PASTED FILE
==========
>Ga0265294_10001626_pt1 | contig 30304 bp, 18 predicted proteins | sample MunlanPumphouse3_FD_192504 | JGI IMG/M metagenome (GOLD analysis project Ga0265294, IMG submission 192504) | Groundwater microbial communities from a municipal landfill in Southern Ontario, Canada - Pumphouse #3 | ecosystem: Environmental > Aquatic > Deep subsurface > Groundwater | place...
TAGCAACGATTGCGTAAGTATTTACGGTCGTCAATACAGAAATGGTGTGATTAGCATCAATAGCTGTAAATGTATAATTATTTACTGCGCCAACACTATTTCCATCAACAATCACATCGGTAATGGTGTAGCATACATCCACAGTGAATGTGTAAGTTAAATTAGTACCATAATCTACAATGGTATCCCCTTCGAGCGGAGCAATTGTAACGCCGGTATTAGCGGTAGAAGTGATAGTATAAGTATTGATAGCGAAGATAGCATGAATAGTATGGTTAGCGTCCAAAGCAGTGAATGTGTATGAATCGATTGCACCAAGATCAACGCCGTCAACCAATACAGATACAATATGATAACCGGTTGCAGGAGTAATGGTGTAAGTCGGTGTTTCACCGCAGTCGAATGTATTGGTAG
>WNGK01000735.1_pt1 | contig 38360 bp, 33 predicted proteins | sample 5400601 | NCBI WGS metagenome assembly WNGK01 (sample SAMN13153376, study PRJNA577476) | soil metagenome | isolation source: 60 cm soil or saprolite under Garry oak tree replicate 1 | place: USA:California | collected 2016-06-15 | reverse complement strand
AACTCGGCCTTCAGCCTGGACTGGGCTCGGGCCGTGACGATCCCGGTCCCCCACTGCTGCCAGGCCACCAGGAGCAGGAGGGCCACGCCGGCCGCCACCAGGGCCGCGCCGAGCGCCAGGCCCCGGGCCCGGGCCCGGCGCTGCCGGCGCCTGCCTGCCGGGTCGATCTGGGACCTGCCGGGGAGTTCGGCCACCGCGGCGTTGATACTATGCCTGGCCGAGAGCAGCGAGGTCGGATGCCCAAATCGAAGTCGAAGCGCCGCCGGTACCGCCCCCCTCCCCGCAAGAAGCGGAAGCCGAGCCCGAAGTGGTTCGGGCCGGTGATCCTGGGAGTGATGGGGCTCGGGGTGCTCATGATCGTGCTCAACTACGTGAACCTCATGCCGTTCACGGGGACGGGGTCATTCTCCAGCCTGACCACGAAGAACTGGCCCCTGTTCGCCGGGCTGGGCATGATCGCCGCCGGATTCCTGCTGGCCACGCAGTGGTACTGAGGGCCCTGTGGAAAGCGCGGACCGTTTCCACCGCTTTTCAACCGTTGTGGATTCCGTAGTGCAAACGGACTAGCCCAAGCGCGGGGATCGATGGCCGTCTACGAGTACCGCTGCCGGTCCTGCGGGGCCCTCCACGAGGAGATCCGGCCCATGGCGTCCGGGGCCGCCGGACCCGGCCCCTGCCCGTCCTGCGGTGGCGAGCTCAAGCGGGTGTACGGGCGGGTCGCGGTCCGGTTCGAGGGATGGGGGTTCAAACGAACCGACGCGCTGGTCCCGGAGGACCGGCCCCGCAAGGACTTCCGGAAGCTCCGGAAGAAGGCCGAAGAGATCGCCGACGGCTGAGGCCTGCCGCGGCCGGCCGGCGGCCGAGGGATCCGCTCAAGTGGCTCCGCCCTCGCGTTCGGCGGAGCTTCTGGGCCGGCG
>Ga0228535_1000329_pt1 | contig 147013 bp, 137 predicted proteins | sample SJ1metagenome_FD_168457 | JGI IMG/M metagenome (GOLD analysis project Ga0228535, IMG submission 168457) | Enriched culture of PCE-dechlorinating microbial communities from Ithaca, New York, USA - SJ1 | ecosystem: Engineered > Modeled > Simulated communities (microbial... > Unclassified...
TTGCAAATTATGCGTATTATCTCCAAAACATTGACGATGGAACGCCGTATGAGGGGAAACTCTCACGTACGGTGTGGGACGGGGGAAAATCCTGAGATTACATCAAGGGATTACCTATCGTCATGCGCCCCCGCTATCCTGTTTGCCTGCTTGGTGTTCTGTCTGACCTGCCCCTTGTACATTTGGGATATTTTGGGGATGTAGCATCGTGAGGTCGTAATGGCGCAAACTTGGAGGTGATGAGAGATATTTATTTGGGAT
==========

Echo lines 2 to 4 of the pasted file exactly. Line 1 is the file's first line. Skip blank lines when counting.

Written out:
TAGCAACGATTGCGTAAGTATTTACGGTCGTCAATACAGAAATGGTGTGATTAGCATCAATAGCTGTAAATGTATAATTATTTACTGCGCCAACACTATTTCCATCAACAATCACATCGGTAATGGTGTAGCATACATCCACAGTGAATGTGTAAGTTAAATTAGTACCATAATCTACAATGGTATCCCCTTCGAGCGGAGCAATTGTAACGCCGGTATTAGCGGTAGAAGTGATAGTATAAGTATTGATAGCGAAGATAGCATGAATAGTATGGTTAGCGTCCAAAGCAGTGAATGTGTATGAATCGATTGCACCAAGATCAACGCCGTCAACCAATACAGATACAATATGATAACCGGTTGCAGGAGTAATGGTGTAAGTCGGTGTTTCACCGCAGTCGAATGTATTGGTAG
>WNGK01000735.1_pt1 | contig 38360 bp, 33 predicted proteins | sample 5400601 | NCBI WGS metagenome assembly WNGK01 (sample SAMN13153376, study PRJNA577476) | soil metagenome | isolation source: 60 cm soil or saprolite under Garry oak tree replicate 1 | place: USA:California | collected 2016-06-15 | reverse complement strand
AACTCGGCCTTCAGCCTGGACTGGGCTCGGGCCGTGACGATCCCGGTCCCCCACTGCTGCCAGGCCACCAGGAGCAGGAGGGCCACGCCGGCCGCCACCAGGGCCGCGCCGAGCGCCAGGCCCCGGGCCCGGGCCCGGCGCTGCCGGCGCCTGCCTGCCGGGTCGATCTGGGACCTGCCGGGGAGTTCGGCCACCGCGGCGTTGATACTATGCCTGGCCGAGAGCAGCGAGGTCGGATGCCCAAATCGAAGTCGAAGCGCCGCCGGTACCGCCCCCCTCCCCGCAAGAAGCGGAAGCCGAGCCCGAAGTGGTTCGGGCCGGTGATCCTGGGAGTGATGGGGCTCGGGGTGCTCATGATCGTGCTCAACTACGTGAACCTCATGCCGTTCACGGGGACGGGGTCATTCTCCAGCCTGACCACGAAGAACTGGCCCCTGTTCGCCGGGCTGGGCATGATCGCCGCCGGATTCCTGCTGGCCACGCAGTGGTACTGAGGGCCCTGTGGAAAGCGCGGACCGTTTCCACCGCTTTTCAACCGTTGTGGATTCCGTAGTGCAAACGGACTAGCCCAAGCGCGGGGATCGATGGCCGTCTACGAGTACCGCTGCCGGTCCTGCGGGGCCCTCCACGAGGAGATCCGGCCCATGGCGTCCGGGGCCGCCGGACCCGGCCCCTGCCCGTCCTGCGGTGGCGAGCTCAAGCGGGTGTACGGGCGGGTCGCGGTCCGGTTCGAGGGATGGGGGTTCAAACGAACCGACGCGCTGGTCCCGGAGGACCGGCCCCGCAAGGACTTCCGGAAGCTCCGGAAGAAGGCCGAAGAGATCGCCGACGGCTGAGGCCTGCCGCGGCCGGCCGGCGGCCGAGGGATCCGCTCAAGTGGCTCCGCCCTCGCGTTCGGCGGAGCTTCTGGGCCGGCG